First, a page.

Helena Kennedy QC: Doughty Street Chambers, London

 Helena Kennedy QC: Doughty Street Chambers, LondonWhat was your first-ever job?
I had a Saturday job in Woolworths at 15. My first case in the law was ­defending a shoplifter at Tottenham Magistrate’s Court. She’d breached a suspended sentence and went to prison. I was bereft and thought it was my fault.

What was your worst ­experience as a pupil?
My pupil master wrote a column in Private Eye under the pseudonym ­Justinian Forthemoney in which he told hilarious but scurrilous tales about judges and leading members of the bar. When our rather conservative chambers found out he was the source of this column he was given the heave-ho, and me with him. He didn’t care as he was standing for Parliament, but I had no idea what to do. I saw my career disappearing down the Swanee, but I got together with five others and we established a new set of chambers – Garden Court. Necessity is the mother of new chambers.

Where’s the best place to go to find out what’s really going on in chambers?
The clerk’s room.

What time do you usually leave chambers?
I’ve now organised my work in such a way that I rarely go into chambers after court. I go to the House or Lords to vote or I go to meetings of organisations I chair. New technology means I can be in regular contact without going in.

What do you do at weekends?
Spend time with family and friends, work on cases, prepare lectures and go to movies or the theatre.

What’s your favourite ­restaurant?
For regular family clutches we love Daphne’s in ­Camden Town where the Greek food is great. For a bit of swank, the Wolsley in Piccadilly.

If you weren’t a lawyer, what would you have been?
An architect – I love the idea of combining the aesthetic with the functional, the socially important with the creative. I can draw, but would fall down on the engineering side. Or maybe a midwife. I’m overawed by the miracle of birth.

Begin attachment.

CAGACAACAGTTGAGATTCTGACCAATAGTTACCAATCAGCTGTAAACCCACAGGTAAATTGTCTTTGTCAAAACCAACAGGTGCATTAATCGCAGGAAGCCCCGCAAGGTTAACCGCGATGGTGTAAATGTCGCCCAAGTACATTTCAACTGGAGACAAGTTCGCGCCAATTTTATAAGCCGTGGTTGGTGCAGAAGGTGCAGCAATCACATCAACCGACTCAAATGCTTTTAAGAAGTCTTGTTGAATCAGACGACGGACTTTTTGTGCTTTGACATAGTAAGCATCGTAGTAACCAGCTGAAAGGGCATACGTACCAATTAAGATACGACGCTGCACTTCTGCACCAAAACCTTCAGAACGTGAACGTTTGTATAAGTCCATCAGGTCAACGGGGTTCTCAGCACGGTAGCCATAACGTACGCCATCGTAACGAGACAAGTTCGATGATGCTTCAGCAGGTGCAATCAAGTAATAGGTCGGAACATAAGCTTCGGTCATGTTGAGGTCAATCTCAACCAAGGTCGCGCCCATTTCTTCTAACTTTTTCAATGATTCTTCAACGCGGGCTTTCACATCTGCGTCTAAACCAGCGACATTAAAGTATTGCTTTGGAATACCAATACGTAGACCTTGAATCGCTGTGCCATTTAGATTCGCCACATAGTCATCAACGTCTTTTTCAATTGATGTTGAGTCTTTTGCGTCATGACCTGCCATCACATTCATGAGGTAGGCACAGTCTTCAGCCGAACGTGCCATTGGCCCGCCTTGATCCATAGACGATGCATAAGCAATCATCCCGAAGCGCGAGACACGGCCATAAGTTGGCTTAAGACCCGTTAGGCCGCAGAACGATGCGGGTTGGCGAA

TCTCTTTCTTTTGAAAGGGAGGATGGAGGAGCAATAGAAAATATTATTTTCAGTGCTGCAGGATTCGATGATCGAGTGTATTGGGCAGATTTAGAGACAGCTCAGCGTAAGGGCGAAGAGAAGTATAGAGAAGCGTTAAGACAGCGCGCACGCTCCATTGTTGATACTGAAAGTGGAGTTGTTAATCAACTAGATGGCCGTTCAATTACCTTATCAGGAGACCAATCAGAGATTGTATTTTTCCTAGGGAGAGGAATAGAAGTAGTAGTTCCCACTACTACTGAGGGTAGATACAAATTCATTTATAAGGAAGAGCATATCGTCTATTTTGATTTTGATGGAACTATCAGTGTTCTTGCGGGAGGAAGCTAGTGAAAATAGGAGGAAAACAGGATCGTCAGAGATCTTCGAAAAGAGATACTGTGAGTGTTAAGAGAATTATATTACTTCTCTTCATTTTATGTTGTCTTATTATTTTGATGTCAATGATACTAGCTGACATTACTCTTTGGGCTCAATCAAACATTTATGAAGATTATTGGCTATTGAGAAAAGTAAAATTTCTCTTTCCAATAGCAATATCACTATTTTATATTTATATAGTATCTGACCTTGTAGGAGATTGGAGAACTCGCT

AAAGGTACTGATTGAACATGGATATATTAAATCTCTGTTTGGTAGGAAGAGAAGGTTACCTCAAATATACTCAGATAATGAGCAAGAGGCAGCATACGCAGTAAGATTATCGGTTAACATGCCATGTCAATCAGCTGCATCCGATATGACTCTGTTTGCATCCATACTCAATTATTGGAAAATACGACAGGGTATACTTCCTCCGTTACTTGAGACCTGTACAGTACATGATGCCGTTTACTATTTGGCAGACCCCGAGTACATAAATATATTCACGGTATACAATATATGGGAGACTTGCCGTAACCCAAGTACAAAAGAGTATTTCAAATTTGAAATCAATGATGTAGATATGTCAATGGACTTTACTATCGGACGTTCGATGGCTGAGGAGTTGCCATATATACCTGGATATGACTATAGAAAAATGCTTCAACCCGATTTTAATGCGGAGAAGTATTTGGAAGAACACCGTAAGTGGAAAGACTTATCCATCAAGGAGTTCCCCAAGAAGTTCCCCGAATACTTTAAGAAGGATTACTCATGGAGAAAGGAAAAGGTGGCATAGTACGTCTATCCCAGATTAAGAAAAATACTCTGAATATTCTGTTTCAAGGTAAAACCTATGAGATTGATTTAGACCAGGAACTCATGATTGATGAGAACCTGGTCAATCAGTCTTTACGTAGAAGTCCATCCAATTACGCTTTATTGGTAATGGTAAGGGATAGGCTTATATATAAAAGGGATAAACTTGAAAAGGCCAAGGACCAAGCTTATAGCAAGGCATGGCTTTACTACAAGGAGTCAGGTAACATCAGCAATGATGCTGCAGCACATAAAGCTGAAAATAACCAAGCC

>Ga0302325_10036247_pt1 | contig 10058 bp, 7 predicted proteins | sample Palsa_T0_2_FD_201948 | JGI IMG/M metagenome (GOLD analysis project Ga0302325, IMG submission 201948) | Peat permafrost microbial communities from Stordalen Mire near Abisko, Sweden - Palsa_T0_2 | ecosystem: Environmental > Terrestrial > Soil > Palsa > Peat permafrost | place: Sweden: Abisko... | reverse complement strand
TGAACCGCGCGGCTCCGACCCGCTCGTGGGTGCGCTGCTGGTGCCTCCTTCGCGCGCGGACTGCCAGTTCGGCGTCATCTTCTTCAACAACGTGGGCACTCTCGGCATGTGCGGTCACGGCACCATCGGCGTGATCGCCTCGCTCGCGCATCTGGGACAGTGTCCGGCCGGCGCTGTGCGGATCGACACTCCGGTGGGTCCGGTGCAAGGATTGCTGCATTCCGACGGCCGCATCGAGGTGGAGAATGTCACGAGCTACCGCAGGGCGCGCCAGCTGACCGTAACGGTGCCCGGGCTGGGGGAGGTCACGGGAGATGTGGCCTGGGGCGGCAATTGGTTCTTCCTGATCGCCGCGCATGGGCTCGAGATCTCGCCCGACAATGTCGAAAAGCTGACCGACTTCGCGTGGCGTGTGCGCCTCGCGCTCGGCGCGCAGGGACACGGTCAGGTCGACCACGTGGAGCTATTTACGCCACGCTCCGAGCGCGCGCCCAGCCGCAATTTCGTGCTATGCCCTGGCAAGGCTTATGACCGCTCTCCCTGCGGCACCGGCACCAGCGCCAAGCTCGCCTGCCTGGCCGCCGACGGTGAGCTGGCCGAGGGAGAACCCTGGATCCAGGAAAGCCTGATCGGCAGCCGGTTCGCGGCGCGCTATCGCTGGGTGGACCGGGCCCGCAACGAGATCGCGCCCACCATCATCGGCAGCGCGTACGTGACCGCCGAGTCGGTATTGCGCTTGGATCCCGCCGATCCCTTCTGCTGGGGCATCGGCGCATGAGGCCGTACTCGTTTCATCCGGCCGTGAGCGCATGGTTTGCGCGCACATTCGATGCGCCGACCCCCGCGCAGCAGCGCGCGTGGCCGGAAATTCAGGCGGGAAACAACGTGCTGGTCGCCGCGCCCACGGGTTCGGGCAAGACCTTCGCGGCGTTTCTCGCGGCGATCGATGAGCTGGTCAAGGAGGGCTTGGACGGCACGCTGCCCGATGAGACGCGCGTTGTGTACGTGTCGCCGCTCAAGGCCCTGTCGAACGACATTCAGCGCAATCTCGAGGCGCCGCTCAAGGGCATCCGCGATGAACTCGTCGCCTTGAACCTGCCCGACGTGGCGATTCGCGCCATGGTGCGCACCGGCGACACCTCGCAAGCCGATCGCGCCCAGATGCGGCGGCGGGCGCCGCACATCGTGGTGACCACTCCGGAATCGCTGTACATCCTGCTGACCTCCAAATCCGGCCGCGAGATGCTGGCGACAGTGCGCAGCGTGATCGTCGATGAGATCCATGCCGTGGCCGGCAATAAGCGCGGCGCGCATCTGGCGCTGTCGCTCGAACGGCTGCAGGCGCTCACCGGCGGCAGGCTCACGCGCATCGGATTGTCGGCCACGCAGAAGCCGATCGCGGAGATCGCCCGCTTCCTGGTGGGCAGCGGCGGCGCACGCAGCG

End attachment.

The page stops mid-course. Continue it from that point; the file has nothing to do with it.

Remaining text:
Who’s your hero and why?
Sister Helen Prejean, who campaigns against the death penalty in the US. How can we talk to the world about human rights while the US still has Death Row? She’s brave and compassionate.

What’s the best thing about your job?
I see the best of the human condition as well as the worst, but in the end I feel uplifted and privileged to be involved with people at extreme times in their lives.

What’s the toughest thing about your job?
The long hours.

What car do you drive?
I rarely drive, but when I do I drive a small Suzuki I share with my son.

What book are you currently reading?
The Reluctant Fundamentalist by Mohsin Hamid.

What’s on your iPod player at the moment?
Ella Fitzgerald

What’s your favourite ­children’s book?
Burglar Bill by Allen and Janet Ahlberg.

What’s the most exciting deal/case you’ve worked on and why?
The Guildford Four appeal – it was like a movie, as indeed it became.

If you were stranded on a desert island, what two ­luxury items would you take?
A radio and a very ­expensive duvet.

What’s the worst partner ­conference location you’ve attended and why?
When we were young and ran our chambers as a collective, we spent a weekend in a hippy cottage in the Forest of Dean. It was hell. There was no door on the toilet as it was considered too bourgeois by the owners and I didn’t go to the loo for the whole weekend.

What’s the longest you’ve worked without sleep?
Clio my daughter was one of those babies who ­wanted to party into the night, so there was a period of several months when I went back to work and got by on strong coffee and catnaps.

If a movie was being made about your life, which actor would play you and why?
Helen Mirren now. Maggie Gyllenhaal then.

Who would you least like to be stuck in a lift with and why?
Colin P, a psychopath I represented many years ago when I was a junior. He was a serial killer of women and I’ve always thought, ‘if he ever gets out, I’ll be the next on his list’.

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Helena Kennedy QC
Set: Doughty Street Chambers, London
Title: Baroness
Lives: Belsize Park, London
Education: Holyrood ­Secondary School; Inns of Court School of Law
Work history:
1972: Called to the bar
1988: Presenter of ­Hypotheticals for Granada ­Television
1988-89: Co-wrote award-­winning TV drama Blind Justice
1989: Presenter on BBC TV documentary Heart of the Matter
1991: Appointed silk
1997: Bencher, Gray’s Inn; ­member, House of Lords
1998-2004: Chair, British Council
1998-2007: Chair, Human ­Genetics Commission
2008: Chair, Justice’s council